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Another Day, Another Rogue Tweet: Sound Off on the Jason Petrie Incident
By: Christine Geraci
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Social media has once again smudged the line between personal and professional with Jason Petrie, the latest example of a guy who just might lose his job over a tweet. 
 
Petrie designs shoes for Nike — specifically, shoes for LeBron James. And when Derrick Rose tore his ACL the other night, Petrie fired off a tweet that many felt mocked Rose's injury and suggested the mishap wouldn't have happened had Rose, who endorses Adidas products, signed with Nike instead. 
 
Nike confirmed that Petrie was indeed one of their employees and released a statement calling the tweet "inappropriate." 
 
Those outraged by Petrie's tweet publicly tweeted back insult after insult at the shoe designer, many saying they hope he gets canned for the transgression. 

But should Petrie get fired over this incident?
 
Let's determine an answer using the following observations:
  1. Petrie's Twitter account has no bio (perhaps it did before) indicating who he is or who he works for. 
  2. He uses a picture of a Nike shoe as his Twitter photo, but one could argue that anyone could use an innocuous photo of a sneaker as their profile picture and not mean to endorse the maker of the sneaker. 
  3. We don't know whether or not Petrie set up the account with Nike's blessing, or if it's simply a personal account he took with him when he began working for the company as a shoe designer. 
  4. There is no clear evidence that Petrie is tweeting on Nike's behalf with his account.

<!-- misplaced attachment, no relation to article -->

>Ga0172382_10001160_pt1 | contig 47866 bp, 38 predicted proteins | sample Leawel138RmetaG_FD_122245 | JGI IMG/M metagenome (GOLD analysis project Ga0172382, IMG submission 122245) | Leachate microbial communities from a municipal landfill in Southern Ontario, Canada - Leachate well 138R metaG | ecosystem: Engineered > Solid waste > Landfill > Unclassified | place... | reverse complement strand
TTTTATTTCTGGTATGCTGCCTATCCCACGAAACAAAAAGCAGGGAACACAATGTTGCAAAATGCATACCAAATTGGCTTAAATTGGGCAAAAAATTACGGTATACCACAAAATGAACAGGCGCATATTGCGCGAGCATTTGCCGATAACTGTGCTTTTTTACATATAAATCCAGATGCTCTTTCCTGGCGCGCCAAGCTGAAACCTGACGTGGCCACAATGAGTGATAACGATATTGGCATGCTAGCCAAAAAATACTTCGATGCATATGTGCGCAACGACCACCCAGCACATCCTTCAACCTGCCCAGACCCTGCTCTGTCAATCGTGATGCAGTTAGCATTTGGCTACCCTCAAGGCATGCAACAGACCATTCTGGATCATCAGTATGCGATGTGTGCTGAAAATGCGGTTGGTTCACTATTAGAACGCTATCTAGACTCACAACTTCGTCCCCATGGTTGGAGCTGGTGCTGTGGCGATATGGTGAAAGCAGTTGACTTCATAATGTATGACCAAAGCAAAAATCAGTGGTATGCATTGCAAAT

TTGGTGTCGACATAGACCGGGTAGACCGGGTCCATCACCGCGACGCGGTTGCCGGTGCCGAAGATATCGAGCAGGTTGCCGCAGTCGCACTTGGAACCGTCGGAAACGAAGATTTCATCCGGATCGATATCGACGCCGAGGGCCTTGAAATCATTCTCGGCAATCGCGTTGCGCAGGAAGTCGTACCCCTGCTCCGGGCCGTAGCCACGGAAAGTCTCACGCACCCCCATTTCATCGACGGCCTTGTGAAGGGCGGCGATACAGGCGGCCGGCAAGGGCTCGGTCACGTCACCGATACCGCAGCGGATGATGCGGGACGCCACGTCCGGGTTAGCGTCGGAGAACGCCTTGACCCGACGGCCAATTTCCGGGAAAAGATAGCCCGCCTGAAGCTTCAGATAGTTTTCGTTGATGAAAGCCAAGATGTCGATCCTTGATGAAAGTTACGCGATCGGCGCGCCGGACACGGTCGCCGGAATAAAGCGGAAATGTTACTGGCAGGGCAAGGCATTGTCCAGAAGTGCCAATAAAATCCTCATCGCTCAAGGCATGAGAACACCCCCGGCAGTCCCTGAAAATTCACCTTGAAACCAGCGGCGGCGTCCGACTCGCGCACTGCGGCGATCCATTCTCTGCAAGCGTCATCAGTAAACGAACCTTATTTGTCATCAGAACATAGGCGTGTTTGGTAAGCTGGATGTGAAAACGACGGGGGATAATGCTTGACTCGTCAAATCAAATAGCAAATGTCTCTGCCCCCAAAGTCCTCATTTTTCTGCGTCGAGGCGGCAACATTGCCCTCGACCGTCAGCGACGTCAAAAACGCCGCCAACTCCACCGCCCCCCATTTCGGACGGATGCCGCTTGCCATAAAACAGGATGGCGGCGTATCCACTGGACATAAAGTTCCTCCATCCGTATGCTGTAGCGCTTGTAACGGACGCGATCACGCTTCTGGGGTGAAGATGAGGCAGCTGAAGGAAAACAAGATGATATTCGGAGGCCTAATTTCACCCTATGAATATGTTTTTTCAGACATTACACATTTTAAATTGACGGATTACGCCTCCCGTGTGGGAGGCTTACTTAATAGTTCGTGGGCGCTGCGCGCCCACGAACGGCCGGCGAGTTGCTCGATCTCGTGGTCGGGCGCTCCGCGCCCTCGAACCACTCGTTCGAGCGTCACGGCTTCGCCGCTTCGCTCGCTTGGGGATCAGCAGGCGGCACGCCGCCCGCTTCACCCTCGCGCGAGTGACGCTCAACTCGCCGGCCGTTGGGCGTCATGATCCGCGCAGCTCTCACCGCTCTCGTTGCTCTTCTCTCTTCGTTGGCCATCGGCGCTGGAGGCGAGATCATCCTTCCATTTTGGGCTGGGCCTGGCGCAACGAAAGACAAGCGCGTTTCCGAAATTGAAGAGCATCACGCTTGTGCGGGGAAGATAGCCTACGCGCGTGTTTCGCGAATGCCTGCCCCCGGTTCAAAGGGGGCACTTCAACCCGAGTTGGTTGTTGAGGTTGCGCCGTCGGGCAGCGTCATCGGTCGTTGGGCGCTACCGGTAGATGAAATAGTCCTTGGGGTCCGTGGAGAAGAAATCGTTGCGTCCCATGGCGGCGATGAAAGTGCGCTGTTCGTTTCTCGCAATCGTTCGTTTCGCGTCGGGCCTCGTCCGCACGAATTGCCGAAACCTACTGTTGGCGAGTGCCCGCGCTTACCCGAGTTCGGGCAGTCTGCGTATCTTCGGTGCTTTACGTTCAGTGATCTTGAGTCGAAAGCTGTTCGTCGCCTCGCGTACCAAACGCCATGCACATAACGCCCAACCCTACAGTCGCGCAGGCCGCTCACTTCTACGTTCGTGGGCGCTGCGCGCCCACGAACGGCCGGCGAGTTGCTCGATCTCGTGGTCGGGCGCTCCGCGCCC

5. We don't know Nike's social media policies regarding tweeting company business from personal accounts. 
Numbers 3, 4, and 5 could sway this argument should we discover that Petrie was tweeting in some sort of official capacity for Nike from his personal account. But knowing what we know now, I don't think Petrie should be fired. Did he act in poor taste? Probably. Does he deserve the backlash he's getting? That's up to you. 
 
I don't really follow basketball, at least not to the point where I know the names of sneaker designers. If I were to stumble across Petrie's Twitter feed, not knowing who he is, what he does, or who he works for, I wouldn't be able to readily determine he is a sneaker designer who works for Nike. For that reason, I'm saying he shouldn't be fired. 
 
No doubt this whole incident will continue to ignite debate. But ironically, this much is clear: lines between personal and professional lives are blurred by social media. Even if you're not high-profile, or your following is small, one tweet could catapult you to viral stardom very quickly, and not always for good reasons. Even if you don't friend or follow anyone from work, it appears you're not immune. 
 
Perhaps the real controversy here is not whether Petrie should be fired over a tweet, but whether it's right that his personal use of a social tool gives us permission to ask the question in the first place. 
 
We'll have to wait for further details to emerge.
 
What do you think? Should Petrie be fired? Let us know in the comments.


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About the Author
Christine Geraci is the Social Media/Promotions Specialist at MVP Health Care in Schenectady, NY. Connect with her on Twitter @christinegeraci.
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